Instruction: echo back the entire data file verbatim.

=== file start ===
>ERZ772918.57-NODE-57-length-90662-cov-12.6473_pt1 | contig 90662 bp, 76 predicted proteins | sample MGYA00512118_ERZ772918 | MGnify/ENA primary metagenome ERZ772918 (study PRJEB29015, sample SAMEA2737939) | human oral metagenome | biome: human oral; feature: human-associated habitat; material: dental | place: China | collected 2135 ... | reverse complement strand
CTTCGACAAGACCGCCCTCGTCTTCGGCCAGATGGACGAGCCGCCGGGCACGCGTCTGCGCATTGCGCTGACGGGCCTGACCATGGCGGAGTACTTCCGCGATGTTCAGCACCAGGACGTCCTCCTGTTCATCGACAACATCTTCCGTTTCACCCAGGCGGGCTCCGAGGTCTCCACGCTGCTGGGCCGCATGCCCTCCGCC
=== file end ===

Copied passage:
>ERZ772918.57-NODE-57-length-90662-cov-12.6473_pt1 | contig 90662 bp, 76 predicted proteins | sample MGYA00512118_ERZ772918 | MGnify/ENA primary metagenome ERZ772918 (study PRJEB29015, sample SAMEA2737939) | human oral metagenome | biome: human oral; feature: human-associated habitat; material: dental | place: China | collected 2135 ... | reverse complement strand
CTTCGACAAGACCGCCCTCGTCTTCGGCCAGATGGACGAGCCGCCGGGCACGCGTCTGCGCATTGCGCTGACGGGCCTGACCATGGCGGAGTACTTCCGCGATGTTCAGCACCAGGACGTCCTCCTGTTCATCGACAACATCTTCCGTTTCACCCAGGCGGGCTCCGAGGTCTCCACGCTGCTGGGCCGCATGCCCTCCGCC